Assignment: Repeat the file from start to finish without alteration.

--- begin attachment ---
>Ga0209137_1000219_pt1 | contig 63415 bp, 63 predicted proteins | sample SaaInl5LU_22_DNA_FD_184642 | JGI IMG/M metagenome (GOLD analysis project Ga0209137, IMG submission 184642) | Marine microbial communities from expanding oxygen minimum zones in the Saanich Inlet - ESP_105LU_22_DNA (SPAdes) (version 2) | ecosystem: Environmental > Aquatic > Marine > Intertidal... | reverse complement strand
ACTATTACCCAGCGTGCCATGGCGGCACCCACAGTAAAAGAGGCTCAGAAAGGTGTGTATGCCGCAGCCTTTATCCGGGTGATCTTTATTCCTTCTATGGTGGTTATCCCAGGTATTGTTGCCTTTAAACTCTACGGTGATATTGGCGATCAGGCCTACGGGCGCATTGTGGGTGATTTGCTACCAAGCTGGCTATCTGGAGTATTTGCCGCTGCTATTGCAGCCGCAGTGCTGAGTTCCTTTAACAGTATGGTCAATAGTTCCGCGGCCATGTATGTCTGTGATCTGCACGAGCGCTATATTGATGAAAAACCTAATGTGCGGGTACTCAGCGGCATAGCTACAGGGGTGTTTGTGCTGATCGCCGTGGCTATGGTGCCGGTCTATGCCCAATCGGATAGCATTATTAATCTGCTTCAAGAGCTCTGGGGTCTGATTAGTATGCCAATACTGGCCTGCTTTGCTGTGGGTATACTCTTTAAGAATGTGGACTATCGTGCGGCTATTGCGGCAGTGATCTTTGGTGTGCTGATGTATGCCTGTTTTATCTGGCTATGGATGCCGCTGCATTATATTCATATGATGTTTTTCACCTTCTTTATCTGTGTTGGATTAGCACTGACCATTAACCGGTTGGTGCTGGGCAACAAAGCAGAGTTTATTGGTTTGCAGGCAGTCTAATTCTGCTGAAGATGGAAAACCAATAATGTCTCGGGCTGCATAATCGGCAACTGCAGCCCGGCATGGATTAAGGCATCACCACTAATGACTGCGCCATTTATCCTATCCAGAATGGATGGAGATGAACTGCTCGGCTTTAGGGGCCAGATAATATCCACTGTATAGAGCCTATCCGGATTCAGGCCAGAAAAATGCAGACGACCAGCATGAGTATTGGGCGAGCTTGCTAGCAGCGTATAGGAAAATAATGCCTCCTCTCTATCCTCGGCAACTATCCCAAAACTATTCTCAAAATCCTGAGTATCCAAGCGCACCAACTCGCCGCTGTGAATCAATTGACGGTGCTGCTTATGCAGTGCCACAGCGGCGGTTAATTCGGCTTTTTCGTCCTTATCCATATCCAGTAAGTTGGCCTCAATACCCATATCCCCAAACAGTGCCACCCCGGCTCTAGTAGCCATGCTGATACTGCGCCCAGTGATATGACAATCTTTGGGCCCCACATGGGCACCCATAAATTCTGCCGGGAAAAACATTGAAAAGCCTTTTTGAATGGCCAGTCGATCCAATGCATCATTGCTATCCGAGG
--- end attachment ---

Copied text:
>Ga0209137_1000219_pt1 | contig 63415 bp, 63 predicted proteins | sample SaaInl5LU_22_DNA_FD_184642 | JGI IMG/M metagenome (GOLD analysis project Ga0209137, IMG submission 184642) | Marine microbial communities from expanding oxygen minimum zones in the Saanich Inlet - ESP_105LU_22_DNA (SPAdes) (version 2) | ecosystem: Environmental > Aquatic > Marine > Intertidal... | reverse complement strand
ACTATTACCCAGCGTGCCATGGCGGCACCCACAGTAAAAGAGGCTCAGAAAGGTGTGTATGCCGCAGCCTTTATCCGGGTGATCTTTATTCCTTCTATGGTGGTTATCCCAGGTATTGTTGCCTTTAAACTCTACGGTGATATTGGCGATCAGGCCTACGGGCGCATTGTGGGTGATTTGCTACCAAGCTGGCTATCTGGAGTATTTGCCGCTGCTATTGCAGCCGCAGTGCTGAGTTCCTTTAACAGTATGGTCAATAGTTCCGCGGCCATGTATGTCTGTGATCTGCACGAGCGCTATATTGATGAAAAACCTAATGTGCGGGTACTCAGCGGCATAGCTACAGGGGTGTTTGTGCTGATCGCCGTGGCTATGGTGCCGGTCTATGCCCAATCGGATAGCATTATTAATCTGCTTCAAGAGCTCTGGGGTCTGATTAGTATGCCAATACTGGCCTGCTTTGCTGTGGGTATACTCTTTAAGAATGTGGACTATCGTGCGGCTATTGCGGCAGTGATCTTTGGTGTGCTGATGTATGCCTGTTTTATCTGGCTATGGATGCCGCTGCATTATATTCATATGATGTTTTTCACCTTCTTTATCTGTGTTGGATTAGCACTGACCATTAACCGGTTGGTGCTGGGCAACAAAGCAGAGTTTATTGGTTTGCAGGCAGTCTAATTCTGCTGAAGATGGAAAACCAATAATGTCTCGGGCTGCATAATCGGCAACTGCAGCCCGGCATGGATTAAGGCATCACCACTAATGACTGCGCCATTTATCCTATCCAGAATGGATGGAGATGAACTGCTCGGCTTTAGGGGCCAGATAATATCCACTGTATAGAGCCTATCCGGATTCAGGCCAGAAAAATGCAGACGACCAGCATGAGTATTGGGCGAGCTTGCTAGCAGCGTATAGGAAAATAATGCCTCCTCTCTATCCTCGGCAACTATCCCAAAACTATTCTCAAAATCCTGAGTATCCAAGCGCACCAACTCGCCGCTGTGAATCAATTGACGGTGCTGCTTATGCAGTGCCACAGCGGCGGTTAATTCGGCTTTTTCGTCCTTATCCATATCCAGTAAGTTGGCCTCAATACCCATATCCCCAAACAGTGCCACCCCGGCTCTAGTAGCCATGCTGATACTGCGCCCAGTGATATGACAATCTTTGGGCCCCACATGGGCACCCATAAATTCTGCCGGGAAAAACATTGAAAAGCCTTTTTGAATGGCCAGTCGATCCAATGCATCATTGCTATCCGAGG